The Glory That Was Greece

he spoke ill of beautiful Helen of Troy, and Ibycus of Rhegium, who sings with almost Sapphic fire of roses and nightingales and Eros

“Who shooteth his melting glance from under his shadowy eyelids.”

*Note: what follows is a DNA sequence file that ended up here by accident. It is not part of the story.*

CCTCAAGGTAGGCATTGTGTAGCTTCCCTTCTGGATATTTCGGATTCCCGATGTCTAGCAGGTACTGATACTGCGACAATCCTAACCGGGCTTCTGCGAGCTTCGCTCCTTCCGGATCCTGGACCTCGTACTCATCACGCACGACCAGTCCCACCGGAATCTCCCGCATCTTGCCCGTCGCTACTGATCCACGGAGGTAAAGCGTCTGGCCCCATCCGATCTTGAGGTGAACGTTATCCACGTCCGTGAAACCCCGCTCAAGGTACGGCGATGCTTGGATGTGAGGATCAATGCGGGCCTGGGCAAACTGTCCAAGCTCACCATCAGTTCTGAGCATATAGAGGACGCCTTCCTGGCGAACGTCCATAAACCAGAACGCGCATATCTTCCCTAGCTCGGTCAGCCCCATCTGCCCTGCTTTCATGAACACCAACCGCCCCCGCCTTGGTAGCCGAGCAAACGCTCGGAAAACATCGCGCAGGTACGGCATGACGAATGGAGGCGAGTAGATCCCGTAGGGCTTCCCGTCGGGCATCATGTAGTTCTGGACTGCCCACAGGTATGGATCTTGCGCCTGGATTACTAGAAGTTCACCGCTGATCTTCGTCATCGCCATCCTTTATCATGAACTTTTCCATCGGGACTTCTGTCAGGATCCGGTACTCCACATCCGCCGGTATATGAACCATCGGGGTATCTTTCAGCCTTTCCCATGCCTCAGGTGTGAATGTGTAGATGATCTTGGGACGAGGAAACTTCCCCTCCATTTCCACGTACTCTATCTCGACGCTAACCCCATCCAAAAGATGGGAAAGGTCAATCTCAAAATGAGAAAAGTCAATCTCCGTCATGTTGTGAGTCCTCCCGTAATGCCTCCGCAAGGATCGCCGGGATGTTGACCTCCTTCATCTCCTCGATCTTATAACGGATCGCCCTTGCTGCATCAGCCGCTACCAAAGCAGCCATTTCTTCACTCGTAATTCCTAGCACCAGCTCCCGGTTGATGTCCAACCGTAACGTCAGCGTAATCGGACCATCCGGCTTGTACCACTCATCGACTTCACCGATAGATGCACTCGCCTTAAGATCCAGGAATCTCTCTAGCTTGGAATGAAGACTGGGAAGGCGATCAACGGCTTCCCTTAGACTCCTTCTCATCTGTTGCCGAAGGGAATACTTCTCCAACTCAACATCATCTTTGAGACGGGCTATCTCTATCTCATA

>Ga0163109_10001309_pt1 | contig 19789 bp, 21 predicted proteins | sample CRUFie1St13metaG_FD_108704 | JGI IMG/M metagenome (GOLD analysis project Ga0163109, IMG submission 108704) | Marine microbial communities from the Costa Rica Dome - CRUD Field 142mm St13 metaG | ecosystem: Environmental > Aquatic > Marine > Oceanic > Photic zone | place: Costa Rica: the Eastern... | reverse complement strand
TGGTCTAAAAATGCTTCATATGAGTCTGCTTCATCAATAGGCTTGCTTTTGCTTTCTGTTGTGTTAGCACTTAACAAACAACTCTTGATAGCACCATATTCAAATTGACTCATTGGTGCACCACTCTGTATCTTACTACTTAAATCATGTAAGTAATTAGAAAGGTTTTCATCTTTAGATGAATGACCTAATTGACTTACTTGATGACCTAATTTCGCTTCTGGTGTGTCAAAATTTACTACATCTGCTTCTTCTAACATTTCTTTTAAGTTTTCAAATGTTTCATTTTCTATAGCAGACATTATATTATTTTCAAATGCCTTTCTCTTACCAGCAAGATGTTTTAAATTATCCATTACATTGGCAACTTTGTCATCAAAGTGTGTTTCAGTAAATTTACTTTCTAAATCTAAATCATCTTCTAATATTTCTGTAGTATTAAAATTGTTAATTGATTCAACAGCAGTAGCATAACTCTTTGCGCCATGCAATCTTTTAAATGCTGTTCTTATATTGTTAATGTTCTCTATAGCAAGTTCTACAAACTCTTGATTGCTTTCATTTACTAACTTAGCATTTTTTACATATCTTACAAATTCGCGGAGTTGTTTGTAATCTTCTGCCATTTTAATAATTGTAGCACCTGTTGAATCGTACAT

But most remarkable for its volume of talent is the galaxy of poets gathered at Syracuse round the great tyrant Hiero. His wealth is indicated by his frequent victories in the chariot-races of Greece. To these athletic triumphs we owe not only the incomparable coin-types of Syracuse, but the immortal victory-songs of Pindar. The eagle flights of Pindar I have already described as indescribable. We cannot, I think, put ourselves into the attitude of the Greeks with regard to horseraces. Heavily as we may bet about them, we do not associate them with history and religion. Until we do so Pindar must remain largely a stranger to us. He is like some fairy juggler throwing up strings of jewels which vanish

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